From Kathy Pfister, PHIP President:
I know you’ve seen the notices about Parrot Heads in Paradise and our Silver Level Sponsorship (promise to collectively donate at least $100,000) for the Walk To End Alzheimer’s. I’d like to beg your indulgence to read the following story that shows how important this cause is.
I had a colleague whose Mom was suffering from Alzheimer’s. It progressed from absentmindedness, forgetting to eat to actually being a danger to herself. He lives here in Phoenix and she was 2,000 miles away so his only recourse was to put her in a nursing home. This was after he made multiple trips back home and used much of his vacation time to try to get her on track in person.
As the disease progressed, she became paranoid and both verbally and physically abusive and he was asked several times to find her a new place due to her treatment of the staff at each place as her behavior was more than they were equipped to deal with. Eventually, she was in what was effectively a psychiatric lockdown facility.
Also as time went on, her anger and paranoia with him progressed. While still in her home, she called the police department when he was visiting and told them he was abusing her when he was just trying to get her to eat and drink because she was dangerously dehydrated. She didn’t forgive him for selling her home (which she wasn’t cleaning and was just throwing her garbage in the wash out back). She certainly didn’t understand why she had to be in a nursing home. He tried to call her every week but was rewarded with abusive rants each time so he started to just call the nurses’ station to check on her. At the same time, his brother, who wasn’t really helping out, would call and their Mom would be extremely pleasant to him. You can imagine how much that hurt.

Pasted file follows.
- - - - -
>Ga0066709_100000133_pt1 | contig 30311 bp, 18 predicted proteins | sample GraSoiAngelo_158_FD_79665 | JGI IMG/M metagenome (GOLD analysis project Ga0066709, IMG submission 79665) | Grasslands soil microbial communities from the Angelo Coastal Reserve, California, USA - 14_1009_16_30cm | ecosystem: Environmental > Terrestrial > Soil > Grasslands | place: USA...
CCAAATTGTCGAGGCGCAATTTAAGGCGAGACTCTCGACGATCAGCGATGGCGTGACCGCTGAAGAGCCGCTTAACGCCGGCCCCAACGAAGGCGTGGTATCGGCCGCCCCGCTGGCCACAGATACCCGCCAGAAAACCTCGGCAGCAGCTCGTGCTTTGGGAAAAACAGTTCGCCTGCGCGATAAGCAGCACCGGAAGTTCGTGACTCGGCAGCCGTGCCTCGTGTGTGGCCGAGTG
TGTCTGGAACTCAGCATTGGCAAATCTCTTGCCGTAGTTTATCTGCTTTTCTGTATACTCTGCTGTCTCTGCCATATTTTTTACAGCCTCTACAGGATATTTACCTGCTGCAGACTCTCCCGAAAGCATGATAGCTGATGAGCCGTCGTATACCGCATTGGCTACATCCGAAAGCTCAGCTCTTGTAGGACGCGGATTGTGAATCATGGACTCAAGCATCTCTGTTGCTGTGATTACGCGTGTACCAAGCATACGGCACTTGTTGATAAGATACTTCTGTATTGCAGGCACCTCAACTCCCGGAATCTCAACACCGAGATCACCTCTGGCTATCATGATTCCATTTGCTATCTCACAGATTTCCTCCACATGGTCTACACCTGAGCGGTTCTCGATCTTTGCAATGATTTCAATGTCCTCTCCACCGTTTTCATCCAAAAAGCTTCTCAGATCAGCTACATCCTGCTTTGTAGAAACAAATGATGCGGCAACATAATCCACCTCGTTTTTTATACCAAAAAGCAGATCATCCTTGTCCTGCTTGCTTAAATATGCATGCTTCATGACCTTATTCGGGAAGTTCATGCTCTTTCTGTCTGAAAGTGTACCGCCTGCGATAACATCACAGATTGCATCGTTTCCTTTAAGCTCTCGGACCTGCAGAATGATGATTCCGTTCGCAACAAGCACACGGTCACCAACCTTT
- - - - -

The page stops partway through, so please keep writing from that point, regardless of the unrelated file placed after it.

He and I would periodically speak to each other as my family went through a similar situation with my Grandma. The last time we spoke on the subject, I asked how his Mom was doing and he told me she had passed away.
We exchanged looks which explained without words how we felt. My look said, “I want to be sorry she’s gone but I can’t since she was miserable and I know what a toll it was taking on your family.” His look said, “I want to be sorry but I can’t because the relief is so overwhelming and her suffering is over.”
He did say out loud, “She wasn’t my Mom anymore.”
That’s what this disease does. It takes our loved ones away from us before they’re actually gone.
From Karen Lyons, AZPHC President:
AZPHC has a team walking in Phoenix on November 2nd. Please consider donating to the team and/or walking with us that morning. To join the team or donate, click HERE